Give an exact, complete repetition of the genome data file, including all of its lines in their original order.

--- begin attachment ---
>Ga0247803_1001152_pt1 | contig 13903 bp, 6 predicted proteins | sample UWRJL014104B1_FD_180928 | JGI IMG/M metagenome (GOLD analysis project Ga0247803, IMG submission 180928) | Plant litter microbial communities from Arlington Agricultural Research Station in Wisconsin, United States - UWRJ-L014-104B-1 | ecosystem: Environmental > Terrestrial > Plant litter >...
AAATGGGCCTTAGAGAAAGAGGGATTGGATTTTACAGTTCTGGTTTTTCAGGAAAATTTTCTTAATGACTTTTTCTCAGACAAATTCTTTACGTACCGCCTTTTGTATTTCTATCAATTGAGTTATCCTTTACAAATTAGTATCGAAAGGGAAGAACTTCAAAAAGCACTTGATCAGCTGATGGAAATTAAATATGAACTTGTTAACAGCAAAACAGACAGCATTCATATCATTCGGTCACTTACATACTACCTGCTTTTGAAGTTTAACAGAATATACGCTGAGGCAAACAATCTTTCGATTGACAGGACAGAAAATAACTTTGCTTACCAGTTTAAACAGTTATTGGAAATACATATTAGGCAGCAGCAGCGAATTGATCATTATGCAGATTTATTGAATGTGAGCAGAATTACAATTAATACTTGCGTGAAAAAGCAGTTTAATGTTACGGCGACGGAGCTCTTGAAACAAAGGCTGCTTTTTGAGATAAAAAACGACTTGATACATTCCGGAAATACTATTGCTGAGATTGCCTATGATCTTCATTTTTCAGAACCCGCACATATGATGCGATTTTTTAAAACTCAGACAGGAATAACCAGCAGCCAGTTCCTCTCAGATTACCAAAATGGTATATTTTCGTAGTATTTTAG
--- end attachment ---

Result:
>Ga0247803_1001152_pt1 | contig 13903 bp, 6 predicted proteins | sample UWRJL014104B1_FD_180928 | JGI IMG/M metagenome (GOLD analysis project Ga0247803, IMG submission 180928) | Plant litter microbial communities from Arlington Agricultural Research Station in Wisconsin, United States - UWRJ-L014-104B-1 | ecosystem: Environmental > Terrestrial > Plant litter >...
AAATGGGCCTTAGAGAAAGAGGGATTGGATTTTACAGTTCTGGTTTTTCAGGAAAATTTTCTTAATGACTTTTTCTCAGACAAATTCTTTACGTACCGCCTTTTGTATTTCTATCAATTGAGTTATCCTTTACAAATTAGTATCGAAAGGGAAGAACTTCAAAAAGCACTTGATCAGCTGATGGAAATTAAATATGAACTTGTTAACAGCAAAACAGACAGCATTCATATCATTCGGTCACTTACATACTACCTGCTTTTGAAGTTTAACAGAATATACGCTGAGGCAAACAATCTTTCGATTGACAGGACAGAAAATAACTTTGCTTACCAGTTTAAACAGTTATTGGAAATACATATTAGGCAGCAGCAGCGAATTGATCATTATGCAGATTTATTGAATGTGAGCAGAATTACAATTAATACTTGCGTGAAAAAGCAGTTTAATGTTACGGCGACGGAGCTCTTGAAACAAAGGCTGCTTTTTGAGATAAAAAACGACTTGATACATTCCGGAAATACTATTGCTGAGATTGCCTATGATCTTCATTTTTCAGAACCCGCACATATGATGCGATTTTTTAAAACTCAGACAGGAATAACCAGCAGCCAGTTCCTCTCAGATTACCAAAATGGTATATTTTCGTAGTATTTTAG